In an unprecedented show of solidarity and support, Estonia, where the NATO Cyber Defense Center (see EDM, May 15) is located, began to host the website of the Georgian Ministry of Foreign Affairs and dispatched two information security specialists from its Computer Emergency Response Team (CERT) to assist the Georgian authorities (Wired/Danger Room, August 11; The Earth Times,, August 11; IDG News Service, August 12; Rosbalt news agency, August 13). According to a press statement released by Estonia’s State Center of Development of Information Systems, in addition to the website of the Georgian Ministry of Foreign Affairs, Estonia is now also hosting the websites of the National Bank of Georgia and the English-language on-line news portal (, August 27;, August 27).

One of the nerve centers of the Russian cyber attack on Georgia was the website, which was set up specifically to coordinate the on-line activities of Russian hacktivist underground. The website featured a continuously updated scoreboard with the list of target websites, which included mostly Georgian government websites but also the websites of the American and British Embassies in Tbilisi. The visitors were encouraged to download a free software program called DoSHTTP, which allowed them to join the massive DDOS attacks against the targeted websites (Slate,, August 14). Another disturbing sign of sophisticated planning that went in to the Russian cyber attack was that the Russian hackers preempted a retaliation by far fewer Georgian hackers by shutting down the two most popular websites of Georgian hackers— and–in the initial stages of the cyber assault (UPI, August 18).

The Russian on-line offensive against Georgia was not limited to the botnet-based DDOS attacks organized and coordinated by the Russian hacktivist underground. The Russian bloggers entered the fray enthusiastically when they manipulated the results of the non-scientific Quickvote on-line poll on the CNN website to qualify Russia’s actions in Georgia as justified as peacekeeping. As the Russian on-line journal reports, the news of the CNN on-line poll was quickly disseminated through the vast Russian “blogosphere” with appeals to visitors to go to the CNN website to click on the answer that justified Russia’s actions as peacekeeping. The indexed search on the Russian on-line search engine yielded thousands of Russian blogs containing a reference to the CNN poll. As a result, Russia’s actions were qualified as peacekeeping by an overwhelming 92 percent of the predominantly Russian on-line voters before the Quickvote was taken down by CNN (, August 12;, August 12; Transitions Online,, August 15).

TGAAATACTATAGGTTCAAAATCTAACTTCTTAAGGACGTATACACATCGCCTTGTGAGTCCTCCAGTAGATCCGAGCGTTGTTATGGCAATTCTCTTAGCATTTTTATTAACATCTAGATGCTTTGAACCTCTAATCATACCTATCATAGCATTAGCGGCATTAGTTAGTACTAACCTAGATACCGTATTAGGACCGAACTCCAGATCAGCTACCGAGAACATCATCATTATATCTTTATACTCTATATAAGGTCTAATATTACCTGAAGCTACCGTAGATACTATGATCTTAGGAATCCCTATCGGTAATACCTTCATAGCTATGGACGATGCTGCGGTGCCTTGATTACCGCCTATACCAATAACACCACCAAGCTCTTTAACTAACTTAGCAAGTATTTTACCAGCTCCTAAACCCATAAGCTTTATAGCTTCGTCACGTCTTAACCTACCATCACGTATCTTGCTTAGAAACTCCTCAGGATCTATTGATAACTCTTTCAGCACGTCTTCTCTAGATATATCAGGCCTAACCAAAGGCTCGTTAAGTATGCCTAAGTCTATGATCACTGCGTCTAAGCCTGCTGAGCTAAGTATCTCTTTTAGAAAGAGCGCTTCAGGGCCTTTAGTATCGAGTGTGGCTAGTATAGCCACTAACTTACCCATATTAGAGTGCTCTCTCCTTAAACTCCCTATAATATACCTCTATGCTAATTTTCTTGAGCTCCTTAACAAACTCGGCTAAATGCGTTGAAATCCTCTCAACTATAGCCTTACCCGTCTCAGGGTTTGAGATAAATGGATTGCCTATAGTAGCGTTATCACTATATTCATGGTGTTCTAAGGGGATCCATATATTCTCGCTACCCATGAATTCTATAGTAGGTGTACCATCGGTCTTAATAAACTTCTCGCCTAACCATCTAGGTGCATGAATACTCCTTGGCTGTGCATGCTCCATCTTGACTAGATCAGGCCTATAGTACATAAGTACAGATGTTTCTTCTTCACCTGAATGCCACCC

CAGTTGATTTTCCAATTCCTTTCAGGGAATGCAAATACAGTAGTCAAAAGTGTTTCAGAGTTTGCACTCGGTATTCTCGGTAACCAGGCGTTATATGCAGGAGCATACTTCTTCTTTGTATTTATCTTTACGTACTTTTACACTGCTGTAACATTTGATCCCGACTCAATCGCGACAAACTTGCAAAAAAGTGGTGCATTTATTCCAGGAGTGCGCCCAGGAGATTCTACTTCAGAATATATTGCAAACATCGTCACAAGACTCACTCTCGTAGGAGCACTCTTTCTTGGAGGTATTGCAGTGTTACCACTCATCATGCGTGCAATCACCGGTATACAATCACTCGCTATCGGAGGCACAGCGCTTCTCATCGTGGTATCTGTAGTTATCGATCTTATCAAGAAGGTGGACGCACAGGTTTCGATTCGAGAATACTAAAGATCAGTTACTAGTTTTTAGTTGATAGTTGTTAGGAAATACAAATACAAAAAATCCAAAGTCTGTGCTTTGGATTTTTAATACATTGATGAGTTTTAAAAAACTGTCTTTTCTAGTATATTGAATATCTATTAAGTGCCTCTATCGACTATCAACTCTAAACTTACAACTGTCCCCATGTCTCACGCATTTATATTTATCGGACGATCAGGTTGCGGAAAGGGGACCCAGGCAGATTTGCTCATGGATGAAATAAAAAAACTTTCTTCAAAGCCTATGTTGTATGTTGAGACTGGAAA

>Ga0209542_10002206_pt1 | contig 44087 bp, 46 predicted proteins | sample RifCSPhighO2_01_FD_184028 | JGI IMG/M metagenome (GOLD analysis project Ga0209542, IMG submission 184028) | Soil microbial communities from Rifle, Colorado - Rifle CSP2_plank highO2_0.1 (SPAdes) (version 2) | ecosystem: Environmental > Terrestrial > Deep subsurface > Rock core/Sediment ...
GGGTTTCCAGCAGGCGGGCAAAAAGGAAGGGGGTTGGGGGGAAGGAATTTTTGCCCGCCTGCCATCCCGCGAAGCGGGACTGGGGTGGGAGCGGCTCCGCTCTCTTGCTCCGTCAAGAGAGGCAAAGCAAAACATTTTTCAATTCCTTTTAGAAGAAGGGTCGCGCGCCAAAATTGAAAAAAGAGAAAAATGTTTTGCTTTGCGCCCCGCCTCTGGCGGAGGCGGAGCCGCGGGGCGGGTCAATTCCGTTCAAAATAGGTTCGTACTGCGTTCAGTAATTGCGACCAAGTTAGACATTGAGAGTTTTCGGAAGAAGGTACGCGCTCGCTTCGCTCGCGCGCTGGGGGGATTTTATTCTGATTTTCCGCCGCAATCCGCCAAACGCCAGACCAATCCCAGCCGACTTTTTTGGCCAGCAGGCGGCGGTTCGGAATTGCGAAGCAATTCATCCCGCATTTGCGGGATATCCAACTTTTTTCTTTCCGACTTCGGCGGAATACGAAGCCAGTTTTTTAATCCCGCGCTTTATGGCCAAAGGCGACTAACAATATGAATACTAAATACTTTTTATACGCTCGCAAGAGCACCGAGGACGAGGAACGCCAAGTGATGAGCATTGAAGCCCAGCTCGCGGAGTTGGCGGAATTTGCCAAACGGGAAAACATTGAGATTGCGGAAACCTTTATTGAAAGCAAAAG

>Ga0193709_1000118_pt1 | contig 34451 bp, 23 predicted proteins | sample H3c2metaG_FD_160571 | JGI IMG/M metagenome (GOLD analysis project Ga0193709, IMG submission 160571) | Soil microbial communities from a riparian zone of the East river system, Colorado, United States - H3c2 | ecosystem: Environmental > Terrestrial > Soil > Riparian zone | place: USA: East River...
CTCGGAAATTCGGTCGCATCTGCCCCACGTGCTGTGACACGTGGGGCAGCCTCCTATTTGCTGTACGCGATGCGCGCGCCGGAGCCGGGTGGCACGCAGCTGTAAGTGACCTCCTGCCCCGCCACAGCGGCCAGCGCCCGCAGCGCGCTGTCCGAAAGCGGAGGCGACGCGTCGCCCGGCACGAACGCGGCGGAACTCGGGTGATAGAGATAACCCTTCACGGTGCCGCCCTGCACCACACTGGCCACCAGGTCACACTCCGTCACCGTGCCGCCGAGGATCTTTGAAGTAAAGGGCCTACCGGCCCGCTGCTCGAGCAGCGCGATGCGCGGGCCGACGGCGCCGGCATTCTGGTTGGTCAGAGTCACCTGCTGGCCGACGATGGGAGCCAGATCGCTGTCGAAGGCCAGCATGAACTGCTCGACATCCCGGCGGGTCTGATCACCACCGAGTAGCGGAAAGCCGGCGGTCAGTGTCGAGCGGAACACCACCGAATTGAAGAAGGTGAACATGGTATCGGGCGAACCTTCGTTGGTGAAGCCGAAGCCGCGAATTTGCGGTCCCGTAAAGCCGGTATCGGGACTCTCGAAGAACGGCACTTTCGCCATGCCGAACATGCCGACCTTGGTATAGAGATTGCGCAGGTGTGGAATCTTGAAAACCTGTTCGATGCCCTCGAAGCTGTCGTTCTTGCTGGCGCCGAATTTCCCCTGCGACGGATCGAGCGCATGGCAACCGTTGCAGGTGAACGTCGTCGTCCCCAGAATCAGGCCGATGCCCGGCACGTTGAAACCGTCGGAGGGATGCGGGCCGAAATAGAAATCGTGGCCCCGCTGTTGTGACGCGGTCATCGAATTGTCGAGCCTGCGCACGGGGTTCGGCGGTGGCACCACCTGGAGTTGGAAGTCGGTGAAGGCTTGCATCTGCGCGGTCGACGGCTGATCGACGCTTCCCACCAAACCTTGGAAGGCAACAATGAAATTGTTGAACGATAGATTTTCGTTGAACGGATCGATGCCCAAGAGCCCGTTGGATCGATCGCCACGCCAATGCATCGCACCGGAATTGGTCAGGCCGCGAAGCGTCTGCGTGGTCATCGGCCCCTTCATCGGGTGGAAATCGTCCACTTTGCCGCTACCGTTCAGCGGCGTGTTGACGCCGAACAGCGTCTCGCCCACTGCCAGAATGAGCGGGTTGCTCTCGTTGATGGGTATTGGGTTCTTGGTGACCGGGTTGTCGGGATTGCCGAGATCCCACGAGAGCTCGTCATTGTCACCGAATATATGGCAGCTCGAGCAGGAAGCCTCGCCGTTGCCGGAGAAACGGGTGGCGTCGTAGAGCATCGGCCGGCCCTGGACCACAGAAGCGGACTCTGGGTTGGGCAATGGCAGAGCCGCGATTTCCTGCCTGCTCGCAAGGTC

In terms of actual damage, the Russian cyber attack had a significant impact only on the timely dissemination of information from Georgia during the first five days of the conflict. Georgia’s relative backwardness with regard to the Internet availability–only 7 percent of the population has access to the Internet–turned out to be a blessing in disguise (Global Voices,, August 17). According to the World Economic Forum, Georgia ranks 93rd among 122 nations in Internet use; and it holds 74th place out of 234 nations (behind Nigeria, Bangladesh, Bolivia, and el Salvador) if judged in terms of the number of Internet addresses (International Herald Tribune, August 13; Defense News, August 18). If Georgia had been more dependent on the Internet, the Russian cyber attack might have produced more dire consequences, as Russian hacktivists could have disrupted the energy, transportation, communications, and banking networks. It should be recalled here that the Russian cyber attack on far more advanced Estonia nearly brought its government and banking sector to a standstill in 2007, when irate Russian hacktivists launched on-line campaign in retaliation for the relocation of the Soviet-era World War Two monument.

However, from the viewpoint of information warfare the Russian hacktivists made a considerable and valuable contribution to shaping global public opinion in support of Moscow’s actions, before it was reversed under the influence of news reports from foreign journalists, who descended on Georgia en masse to cover the crisis.